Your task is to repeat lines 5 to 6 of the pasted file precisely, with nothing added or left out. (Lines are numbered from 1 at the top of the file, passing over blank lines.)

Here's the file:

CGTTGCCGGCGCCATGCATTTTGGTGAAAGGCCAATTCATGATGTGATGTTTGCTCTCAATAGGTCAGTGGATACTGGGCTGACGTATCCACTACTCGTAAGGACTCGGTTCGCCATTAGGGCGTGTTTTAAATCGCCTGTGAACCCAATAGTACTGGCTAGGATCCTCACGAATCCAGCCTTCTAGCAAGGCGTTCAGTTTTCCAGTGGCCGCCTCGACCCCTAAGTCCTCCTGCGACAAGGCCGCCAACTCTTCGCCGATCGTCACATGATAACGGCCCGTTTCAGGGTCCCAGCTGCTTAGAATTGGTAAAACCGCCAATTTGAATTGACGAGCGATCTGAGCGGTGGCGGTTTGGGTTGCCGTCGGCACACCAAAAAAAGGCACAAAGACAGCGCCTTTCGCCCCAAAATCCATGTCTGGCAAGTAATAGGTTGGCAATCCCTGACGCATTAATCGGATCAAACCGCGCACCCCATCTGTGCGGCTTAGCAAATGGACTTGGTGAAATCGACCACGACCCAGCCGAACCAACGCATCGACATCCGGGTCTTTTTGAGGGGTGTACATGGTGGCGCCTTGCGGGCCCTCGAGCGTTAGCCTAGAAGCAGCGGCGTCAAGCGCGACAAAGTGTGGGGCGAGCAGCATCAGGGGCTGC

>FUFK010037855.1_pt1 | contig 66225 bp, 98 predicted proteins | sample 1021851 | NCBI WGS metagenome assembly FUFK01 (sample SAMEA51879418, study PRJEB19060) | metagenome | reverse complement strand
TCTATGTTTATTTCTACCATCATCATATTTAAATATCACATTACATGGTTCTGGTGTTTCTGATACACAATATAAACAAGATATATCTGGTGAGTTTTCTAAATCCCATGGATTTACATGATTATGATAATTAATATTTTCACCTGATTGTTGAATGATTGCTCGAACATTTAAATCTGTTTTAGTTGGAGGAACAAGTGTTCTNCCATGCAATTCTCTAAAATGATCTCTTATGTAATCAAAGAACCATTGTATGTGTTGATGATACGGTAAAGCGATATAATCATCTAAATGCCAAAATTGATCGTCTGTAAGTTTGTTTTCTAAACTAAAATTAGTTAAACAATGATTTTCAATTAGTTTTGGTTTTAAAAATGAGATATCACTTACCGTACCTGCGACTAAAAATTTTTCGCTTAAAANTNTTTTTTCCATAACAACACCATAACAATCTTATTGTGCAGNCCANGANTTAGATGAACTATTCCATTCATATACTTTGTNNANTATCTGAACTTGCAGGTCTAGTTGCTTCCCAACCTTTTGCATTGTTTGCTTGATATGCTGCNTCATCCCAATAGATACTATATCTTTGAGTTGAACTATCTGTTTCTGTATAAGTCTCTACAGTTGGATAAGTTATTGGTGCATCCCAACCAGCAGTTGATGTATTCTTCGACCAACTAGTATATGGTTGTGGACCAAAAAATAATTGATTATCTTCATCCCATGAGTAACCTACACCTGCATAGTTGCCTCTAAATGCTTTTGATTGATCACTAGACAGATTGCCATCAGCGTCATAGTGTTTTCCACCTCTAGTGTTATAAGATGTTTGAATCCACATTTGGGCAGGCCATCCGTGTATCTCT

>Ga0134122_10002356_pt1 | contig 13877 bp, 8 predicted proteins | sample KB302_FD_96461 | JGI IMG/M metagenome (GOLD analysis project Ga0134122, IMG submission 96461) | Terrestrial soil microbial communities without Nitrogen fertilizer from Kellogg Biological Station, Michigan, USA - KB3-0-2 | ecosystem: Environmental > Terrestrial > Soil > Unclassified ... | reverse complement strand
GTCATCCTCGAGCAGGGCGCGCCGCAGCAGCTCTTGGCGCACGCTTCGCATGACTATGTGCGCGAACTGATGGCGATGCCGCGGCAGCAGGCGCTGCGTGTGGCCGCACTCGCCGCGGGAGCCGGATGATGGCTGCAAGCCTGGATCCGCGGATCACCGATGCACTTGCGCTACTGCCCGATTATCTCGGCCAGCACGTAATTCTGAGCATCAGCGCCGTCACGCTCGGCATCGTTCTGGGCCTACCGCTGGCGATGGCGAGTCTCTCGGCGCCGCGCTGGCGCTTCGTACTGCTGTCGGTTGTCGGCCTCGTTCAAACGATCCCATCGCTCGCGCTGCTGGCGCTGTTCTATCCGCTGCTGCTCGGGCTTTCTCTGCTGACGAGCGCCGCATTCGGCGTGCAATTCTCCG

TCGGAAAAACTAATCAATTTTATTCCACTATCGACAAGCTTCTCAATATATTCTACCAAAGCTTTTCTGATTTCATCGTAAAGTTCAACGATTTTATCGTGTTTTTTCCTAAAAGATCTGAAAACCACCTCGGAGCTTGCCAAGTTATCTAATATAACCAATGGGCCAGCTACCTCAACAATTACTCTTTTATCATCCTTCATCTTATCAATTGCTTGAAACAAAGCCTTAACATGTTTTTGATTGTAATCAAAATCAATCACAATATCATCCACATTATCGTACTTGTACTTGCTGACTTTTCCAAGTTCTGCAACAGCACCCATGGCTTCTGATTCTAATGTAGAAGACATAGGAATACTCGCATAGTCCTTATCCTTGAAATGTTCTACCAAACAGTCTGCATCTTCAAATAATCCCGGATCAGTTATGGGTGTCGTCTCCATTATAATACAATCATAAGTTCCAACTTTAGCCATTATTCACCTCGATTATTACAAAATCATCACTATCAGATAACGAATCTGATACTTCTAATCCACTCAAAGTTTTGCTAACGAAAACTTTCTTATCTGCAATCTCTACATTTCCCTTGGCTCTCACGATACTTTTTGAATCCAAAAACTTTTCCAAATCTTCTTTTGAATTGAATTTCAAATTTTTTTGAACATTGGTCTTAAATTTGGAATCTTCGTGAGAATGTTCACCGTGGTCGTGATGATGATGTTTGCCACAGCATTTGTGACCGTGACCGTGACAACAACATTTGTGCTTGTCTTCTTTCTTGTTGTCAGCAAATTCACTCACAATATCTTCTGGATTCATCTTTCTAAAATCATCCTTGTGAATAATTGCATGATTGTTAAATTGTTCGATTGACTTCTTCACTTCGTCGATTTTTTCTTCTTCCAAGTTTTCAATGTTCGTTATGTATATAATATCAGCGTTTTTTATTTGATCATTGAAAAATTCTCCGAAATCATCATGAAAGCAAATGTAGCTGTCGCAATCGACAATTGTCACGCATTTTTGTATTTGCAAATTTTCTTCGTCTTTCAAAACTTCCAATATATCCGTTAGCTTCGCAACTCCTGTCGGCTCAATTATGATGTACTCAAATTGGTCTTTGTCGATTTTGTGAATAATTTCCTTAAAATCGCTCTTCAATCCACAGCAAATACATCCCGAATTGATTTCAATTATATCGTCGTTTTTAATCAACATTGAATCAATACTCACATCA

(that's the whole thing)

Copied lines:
GTCATCCTCGAGCAGGGCGCGCCGCAGCAGCTCTTGGCGCACGCTTCGCATGACTATGTGCGCGAACTGATGGCGATGCCGCGGCAGCAGGCGCTGCGTGTGGCCGCACTCGCCGCGGGAGCCGGATGATGGCTGCAAGCCTGGATCCGCGGATCACCGATGCACTTGCGCTACTGCCCGATTATCTCGGCCAGCACGTAATTCTGAGCATCAGCGCCGTCACGCTCGGCATCGTTCTGGGCCTACCGCTGGCGATGGCGAGTCTCTCGGCGCCGCGCTGGCGCTTCGTACTGCTGTCGGTTGTCGGCCTCGTTCAAACGATCCCATCGCTCGCGCTGCTGGCGCTGTTCTATCCGCTGCTGCTCGGGCTTTCTCTGCTGACGAGCGCCGCATTCGGCGTGCAATTCTCCG

TCGGAAAAACTAATCAATTTTATTCCACTATCGACAAGCTTCTCAATATATTCTACCAAAGCTTTTCTGATTTCATCGTAAAGTTCAACGATTTTATCGTGTTTTTTCCTAAAAGATCTGAAAACCACCTCGGAGCTTGCCAAGTTATCTAATATAACCAATGGGCCAGCTACCTCAACAATTACTCTTTTATCATCCTTCATCTTATCAATTGCTTGAAACAAAGCCTTAACATGTTTTTGATTGTAATCAAAATCAATCACAATATCATCCACATTATCGTACTTGTACTTGCTGACTTTTCCAAGTTCTGCAACAGCACCCATGGCTTCTGATTCTAATGTAGAAGACATAGGAATACTCGCATAGTCCTTATCCTTGAAATGTTCTACCAAACAGTCTGCATCTTCAAATAATCCCGGATCAGTTATGGGTGTCGTCTCCATTATAATACAATCATAAGTTCCAACTTTAGCCATTATTCACCTCGATTATTACAAAATCATCACTATCAGATAACGAATCTGATACTTCTAATCCACTCAAAGTTTTGCTAACGAAAACTTTCTTATCTGCAATCTCTACATTTCCCTTGGCTCTCACGATACTTTTTGAATCCAAAAACTTTTCCAAATCTTCTTTTGAATTGAATTTCAAATTTTTTTGAACATTGGTCTTAAATTTGGAATCTTCGTGAGAATGTTCACCGTGGTCGTGATGATGATGTTTGCCACAGCATTTGTGACCGTGACCGTGACAACAACATTTGTGCTTGTCTTCTTTCTTGTTGTCAGCAAATTCACTCACAATATCTTCTGGATTCATCTTTCTAAAATCATCCTTGTGAATAATTGCATGATTGTTAAATTGTTCGATTGACTTCTTCACTTCGTCGATTTTTTCTTCTTCCAAGTTTTCAATGTTCGTTATGTATATAATATCAGCGTTTTTTATTTGATCATTGAAAAATTCTCCGAAATCATCATGAAAGCAAATGTAGCTGTCGCAATCGACAATTGTCACGCATTTTTGTATTTGCAAATTTTCTTCGTCTTTCAAAACTTCCAATATATCCGTTAGCTTCGCAACTCCTGTCGGCTCAATTATGATGTACTCAAATTGGTCTTTGTCGATTTTGTGAATAATTTCCTTAAAATCGCTCTTCAATCCACAGCAAATACATCCCGAATTGATTTCAATTATATCGTCGTTTTTAATCAACATTGAATCAATACTCACATCA